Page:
Firstly, there is no standard regulation for the term “natural”. It’s just one of the marketing buzzwords used by cosmetic companies. As long as the product contains one or more non-synthetic ingredient, anybody can label their formulation with “natural”.
The word “natural” itself does not comply with any universal guidelines. Apparently, there’s no legal guidelines that govern such claims. Even for USDA, there are no regulations on how marketers are allowed to label their product as organic.
Manufacturers can make the “organic” claim as long as they used USDA certified organic ingredients in their products, be it entirely, or partially.
Just like vegetables grown with insecticides are available as “fresh vegetables” in the market, plants and herbs sprayed with insecticides can be processed into creams and sold as “natural products”. Since alcohol is formed by fermentation process, it can be considered as a natural substance as well.
Another issue is, “all natural” does not imply that the product is suitable for “all skin types”. Despite being natural, ingredients such as menthol, eucalyptus and rose can trigger allergic reactions in certain people.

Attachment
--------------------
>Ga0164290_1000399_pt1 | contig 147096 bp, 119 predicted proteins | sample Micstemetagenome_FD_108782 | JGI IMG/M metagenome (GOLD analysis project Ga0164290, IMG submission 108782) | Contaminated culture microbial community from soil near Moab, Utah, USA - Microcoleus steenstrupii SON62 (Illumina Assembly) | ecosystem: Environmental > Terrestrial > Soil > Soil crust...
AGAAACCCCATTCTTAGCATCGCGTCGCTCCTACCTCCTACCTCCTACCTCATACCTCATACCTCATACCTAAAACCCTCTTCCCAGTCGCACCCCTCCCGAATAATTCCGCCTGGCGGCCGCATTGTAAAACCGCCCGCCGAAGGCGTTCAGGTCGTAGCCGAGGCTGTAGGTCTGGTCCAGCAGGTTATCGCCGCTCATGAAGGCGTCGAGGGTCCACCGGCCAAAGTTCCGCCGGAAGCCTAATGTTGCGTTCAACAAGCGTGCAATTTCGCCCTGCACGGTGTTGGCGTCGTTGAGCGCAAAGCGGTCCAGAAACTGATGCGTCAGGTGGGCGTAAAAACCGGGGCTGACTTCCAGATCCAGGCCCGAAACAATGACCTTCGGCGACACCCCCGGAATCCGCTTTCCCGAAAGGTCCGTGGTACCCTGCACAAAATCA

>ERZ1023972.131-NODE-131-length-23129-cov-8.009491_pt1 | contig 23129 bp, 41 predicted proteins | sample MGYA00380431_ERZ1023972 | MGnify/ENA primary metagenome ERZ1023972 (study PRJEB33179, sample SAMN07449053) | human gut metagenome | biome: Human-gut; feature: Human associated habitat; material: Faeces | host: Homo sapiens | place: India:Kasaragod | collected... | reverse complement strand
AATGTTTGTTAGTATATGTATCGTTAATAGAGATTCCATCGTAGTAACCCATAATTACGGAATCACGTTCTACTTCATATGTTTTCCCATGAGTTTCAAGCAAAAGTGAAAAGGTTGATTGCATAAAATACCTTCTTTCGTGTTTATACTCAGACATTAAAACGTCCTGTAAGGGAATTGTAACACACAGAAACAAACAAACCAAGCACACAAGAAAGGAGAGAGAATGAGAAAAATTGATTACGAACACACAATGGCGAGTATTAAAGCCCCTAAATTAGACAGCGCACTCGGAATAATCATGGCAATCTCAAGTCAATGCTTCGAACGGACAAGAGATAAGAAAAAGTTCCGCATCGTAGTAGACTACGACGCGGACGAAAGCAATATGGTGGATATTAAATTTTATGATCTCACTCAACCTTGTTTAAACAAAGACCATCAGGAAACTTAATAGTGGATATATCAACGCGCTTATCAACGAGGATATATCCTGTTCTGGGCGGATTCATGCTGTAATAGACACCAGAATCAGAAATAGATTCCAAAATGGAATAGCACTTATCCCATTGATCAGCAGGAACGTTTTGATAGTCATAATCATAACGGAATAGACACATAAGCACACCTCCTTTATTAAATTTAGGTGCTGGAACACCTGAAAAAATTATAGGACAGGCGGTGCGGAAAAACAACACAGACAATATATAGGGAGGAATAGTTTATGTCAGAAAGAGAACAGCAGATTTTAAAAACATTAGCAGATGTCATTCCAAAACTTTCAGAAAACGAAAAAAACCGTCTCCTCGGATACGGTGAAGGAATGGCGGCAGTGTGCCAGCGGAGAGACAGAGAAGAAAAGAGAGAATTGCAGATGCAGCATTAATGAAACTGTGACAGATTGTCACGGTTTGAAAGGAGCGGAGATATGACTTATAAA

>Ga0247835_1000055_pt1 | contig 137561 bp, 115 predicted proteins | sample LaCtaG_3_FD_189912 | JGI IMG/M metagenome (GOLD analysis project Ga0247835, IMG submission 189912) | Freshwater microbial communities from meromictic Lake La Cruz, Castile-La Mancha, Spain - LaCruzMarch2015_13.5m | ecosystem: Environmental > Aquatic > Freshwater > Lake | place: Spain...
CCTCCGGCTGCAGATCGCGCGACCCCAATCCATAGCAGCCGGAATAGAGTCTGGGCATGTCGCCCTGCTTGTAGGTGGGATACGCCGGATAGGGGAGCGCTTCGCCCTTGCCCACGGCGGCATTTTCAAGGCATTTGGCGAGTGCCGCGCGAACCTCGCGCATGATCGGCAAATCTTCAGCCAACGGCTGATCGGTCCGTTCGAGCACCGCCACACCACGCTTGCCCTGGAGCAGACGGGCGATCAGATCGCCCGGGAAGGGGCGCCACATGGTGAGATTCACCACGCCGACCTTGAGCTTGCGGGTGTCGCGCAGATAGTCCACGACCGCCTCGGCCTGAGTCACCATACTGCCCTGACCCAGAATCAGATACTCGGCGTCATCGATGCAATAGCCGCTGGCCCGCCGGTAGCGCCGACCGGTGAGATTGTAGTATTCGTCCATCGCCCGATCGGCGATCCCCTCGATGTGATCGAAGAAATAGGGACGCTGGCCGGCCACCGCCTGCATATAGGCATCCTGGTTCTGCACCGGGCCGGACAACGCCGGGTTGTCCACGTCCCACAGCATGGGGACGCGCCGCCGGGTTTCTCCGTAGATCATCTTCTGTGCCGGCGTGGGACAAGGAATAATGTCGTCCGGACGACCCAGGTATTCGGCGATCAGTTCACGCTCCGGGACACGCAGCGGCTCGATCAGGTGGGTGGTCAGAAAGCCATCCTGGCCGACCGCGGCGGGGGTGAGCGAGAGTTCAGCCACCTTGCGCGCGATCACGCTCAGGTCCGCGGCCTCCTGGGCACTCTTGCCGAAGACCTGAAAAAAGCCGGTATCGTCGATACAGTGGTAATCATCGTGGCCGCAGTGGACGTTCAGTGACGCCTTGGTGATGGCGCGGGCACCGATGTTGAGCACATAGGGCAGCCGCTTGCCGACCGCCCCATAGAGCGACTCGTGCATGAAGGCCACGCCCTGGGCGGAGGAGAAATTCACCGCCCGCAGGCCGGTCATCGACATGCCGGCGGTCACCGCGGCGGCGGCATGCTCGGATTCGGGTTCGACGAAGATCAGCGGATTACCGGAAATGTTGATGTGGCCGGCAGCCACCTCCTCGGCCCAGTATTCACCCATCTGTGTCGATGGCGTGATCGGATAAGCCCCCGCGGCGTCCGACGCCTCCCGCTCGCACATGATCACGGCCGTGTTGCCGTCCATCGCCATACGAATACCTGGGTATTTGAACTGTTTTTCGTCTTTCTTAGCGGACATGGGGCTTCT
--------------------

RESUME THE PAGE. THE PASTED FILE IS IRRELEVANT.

Also, “all natural” means shorter shelf life, prone to fungal infection and contamination, especially in countries with humid climate such as Malaysia. How long can a freshly squeezed orange juice last? And you assumed that the “natural potion” on your dressing table is able to last the whole year?
If you manage to get your hands on some real natural skin care goodies, here’s some advice: store them in fridge, and if it comes in a jar, don’t stick your fingers in, use a spatula instead.
The golden rule is, read the ingredients. Be it natural or synthetic, what works for others might not work for you. Price is not an accurate indicator as well, there are over the counter products that do wonders and expensive brands that worsen your condition.